I have a service written with nodejs when I found some requests took too long to process. so I decided to queue up the requests and process them one by one. I used Celery in python projects before, so I was looking for something similar in nodejs. Then I found Bull which is a Redis-based queue for Node. Here are some essential notes that would be helpful if you want to use Bull in your project.


  1. Worker. A worker is a process that is meant to run jobs. It connects to a queue and waits for jobs to be processed. A worker can be deployed seprately but if you deploy in the same machine or container it needs to run separately from your major application process.

  2. Job. The job is the task that needs to be processed. without the queue this should be the only thing you need to create. With queue you just need to add the job to the queue and get a response swiftly. If you need to monitor the job status you can register a listener to it.

  3. Queue. A queue is a container of jobs that are waiting to be processed. With Bull it is persisted in Redis. If you want the worker to process the jobs in the queue, you need to maker sure the queue and worker use the same name parameter.


Bull set redis as a default dependency. I don’t think they clarify it clearly in the document. However you will run into issues if you have not run a redis server in the background. The quickstart in the document said you can simply initiate a queue like this:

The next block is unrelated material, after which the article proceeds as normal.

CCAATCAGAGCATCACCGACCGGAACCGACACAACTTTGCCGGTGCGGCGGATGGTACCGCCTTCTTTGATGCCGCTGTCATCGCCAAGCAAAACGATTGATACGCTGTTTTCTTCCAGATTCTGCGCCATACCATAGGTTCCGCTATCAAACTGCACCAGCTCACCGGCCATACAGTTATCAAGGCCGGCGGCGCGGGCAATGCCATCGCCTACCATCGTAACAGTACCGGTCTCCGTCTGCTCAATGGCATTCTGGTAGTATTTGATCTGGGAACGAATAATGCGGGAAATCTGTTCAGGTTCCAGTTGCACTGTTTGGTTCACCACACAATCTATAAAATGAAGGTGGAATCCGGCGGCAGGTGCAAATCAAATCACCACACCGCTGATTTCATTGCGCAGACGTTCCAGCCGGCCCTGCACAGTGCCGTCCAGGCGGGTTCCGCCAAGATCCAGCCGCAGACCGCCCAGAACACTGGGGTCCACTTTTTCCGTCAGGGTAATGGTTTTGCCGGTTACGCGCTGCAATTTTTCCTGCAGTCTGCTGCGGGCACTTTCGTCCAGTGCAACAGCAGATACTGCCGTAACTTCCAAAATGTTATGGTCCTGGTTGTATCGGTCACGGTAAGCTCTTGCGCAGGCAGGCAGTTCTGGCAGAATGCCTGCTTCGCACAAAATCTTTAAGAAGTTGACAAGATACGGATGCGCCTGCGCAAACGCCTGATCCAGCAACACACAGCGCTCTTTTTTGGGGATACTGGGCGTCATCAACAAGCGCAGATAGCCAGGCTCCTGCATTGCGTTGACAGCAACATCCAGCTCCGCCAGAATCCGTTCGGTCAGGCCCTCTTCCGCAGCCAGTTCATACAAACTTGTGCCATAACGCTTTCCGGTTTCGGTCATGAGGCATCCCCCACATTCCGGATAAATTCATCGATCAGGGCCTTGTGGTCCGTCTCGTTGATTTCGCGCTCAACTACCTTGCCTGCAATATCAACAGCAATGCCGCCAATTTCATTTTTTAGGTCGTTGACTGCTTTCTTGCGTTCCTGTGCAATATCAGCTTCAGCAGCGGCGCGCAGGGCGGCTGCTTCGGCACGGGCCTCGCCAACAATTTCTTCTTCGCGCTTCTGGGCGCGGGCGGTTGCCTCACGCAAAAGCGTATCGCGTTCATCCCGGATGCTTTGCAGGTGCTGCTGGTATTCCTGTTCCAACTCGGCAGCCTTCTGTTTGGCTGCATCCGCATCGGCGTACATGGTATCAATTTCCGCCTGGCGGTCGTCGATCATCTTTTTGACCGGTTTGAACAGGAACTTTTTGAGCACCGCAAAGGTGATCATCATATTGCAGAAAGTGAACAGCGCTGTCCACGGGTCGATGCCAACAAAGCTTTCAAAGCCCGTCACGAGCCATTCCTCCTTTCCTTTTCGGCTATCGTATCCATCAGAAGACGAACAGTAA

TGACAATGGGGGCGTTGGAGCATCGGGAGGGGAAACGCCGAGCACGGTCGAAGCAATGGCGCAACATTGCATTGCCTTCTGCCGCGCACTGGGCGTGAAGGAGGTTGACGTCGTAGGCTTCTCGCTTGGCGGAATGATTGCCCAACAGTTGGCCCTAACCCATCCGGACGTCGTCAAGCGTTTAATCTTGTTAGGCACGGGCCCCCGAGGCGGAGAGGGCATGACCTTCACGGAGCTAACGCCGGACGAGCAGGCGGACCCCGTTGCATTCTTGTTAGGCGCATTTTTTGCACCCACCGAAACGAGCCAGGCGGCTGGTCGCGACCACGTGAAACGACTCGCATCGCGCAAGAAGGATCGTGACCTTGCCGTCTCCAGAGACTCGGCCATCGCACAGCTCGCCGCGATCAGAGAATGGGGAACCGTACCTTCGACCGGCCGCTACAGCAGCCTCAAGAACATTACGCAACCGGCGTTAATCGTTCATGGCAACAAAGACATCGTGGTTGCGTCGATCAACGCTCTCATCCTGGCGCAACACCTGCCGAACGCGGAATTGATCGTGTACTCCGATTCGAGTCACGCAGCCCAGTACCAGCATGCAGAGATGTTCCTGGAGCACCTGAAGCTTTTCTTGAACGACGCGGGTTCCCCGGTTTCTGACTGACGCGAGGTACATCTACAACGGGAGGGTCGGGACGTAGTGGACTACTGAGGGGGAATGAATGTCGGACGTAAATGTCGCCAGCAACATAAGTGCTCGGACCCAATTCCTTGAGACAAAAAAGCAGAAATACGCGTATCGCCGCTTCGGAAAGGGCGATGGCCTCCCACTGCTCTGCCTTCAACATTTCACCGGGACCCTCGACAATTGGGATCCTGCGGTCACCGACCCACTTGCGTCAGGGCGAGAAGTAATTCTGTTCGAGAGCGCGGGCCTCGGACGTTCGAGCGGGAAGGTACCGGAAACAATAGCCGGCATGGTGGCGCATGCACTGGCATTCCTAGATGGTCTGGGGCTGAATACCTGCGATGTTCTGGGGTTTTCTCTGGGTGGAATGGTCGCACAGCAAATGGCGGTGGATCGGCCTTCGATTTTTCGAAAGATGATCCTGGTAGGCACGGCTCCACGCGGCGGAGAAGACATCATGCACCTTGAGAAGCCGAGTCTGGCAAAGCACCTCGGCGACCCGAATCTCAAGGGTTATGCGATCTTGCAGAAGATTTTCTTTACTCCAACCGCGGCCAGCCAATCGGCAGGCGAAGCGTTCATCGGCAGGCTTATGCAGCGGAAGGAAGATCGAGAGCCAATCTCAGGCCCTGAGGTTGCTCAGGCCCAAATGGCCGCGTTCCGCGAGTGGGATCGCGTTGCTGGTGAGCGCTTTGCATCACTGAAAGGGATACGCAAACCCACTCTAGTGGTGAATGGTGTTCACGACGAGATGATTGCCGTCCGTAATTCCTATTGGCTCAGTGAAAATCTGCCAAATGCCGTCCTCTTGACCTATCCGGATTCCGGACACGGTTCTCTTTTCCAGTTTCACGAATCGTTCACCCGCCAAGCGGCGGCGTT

const myQueue = new Queue('foo');

But if you run this you will get a warning of not configuring redis specifically. It would be better to start the queue like this:

const redisOptions = {
  host: redisHost,
  port: redisPort,
  password: redisPassword,

const queue = new Queue("my-awesome-queue", { connection: redisOptions });

It will clear the warning and allow you to configure dev-redis and prod-redis separately.

Steps to develop a service endpoint backed with queue

With all the concepts above, you can start to develop your service with queue. Here are the simplest steps I followed:

  1. Define the job that do the heavy lifting
  2. Initialize the queue in your main process
  3. In the controller enqueue the job to the queue

How to run worker and application concurrently

Suppose you have a worker file named worker.js and a queue file named queue.js. In local environment or a vps You can first run the worker like node worker.js then you run the application that including the queuing up logic. But in a containerized environment you need to run both of them in the same container. You can use a process manager like pm2 to run them concurrently. Here is an example of the pm2 config file:

module.exports ={

    apps : [
        name: "app",
        script: "./src/app.js",
        watch: true
        name: "worker",
        script: "./src/worker.js",
        watch: true


In the dockerfile

# Start the Express app
CMD ["/app/node_modules/pm2/bin/pm2" ,"start", "ecosystem.config.js", "--no-daemon"]

In my case, you need to specify the full pm2 path in the dockerfile. Perhaps there are some other ways to do it. But this is the one I found working. Besides you might want to run pm2 in “–no-daemon” mode so you can check the logs output.

There are also other process management tools like concurrently I haven’t tried it yet. I suppose it would work as well.


You might be worried that adding the queue would consume more resources. But according to my practice, it only increases the memory usage by 10% . Actually as we queue up the jobs in redis and reduced the response time of the endpoint, the running cpu cost is reduced significantly. So I would say it’s a good add on to your service if you have some requests that take too long to process.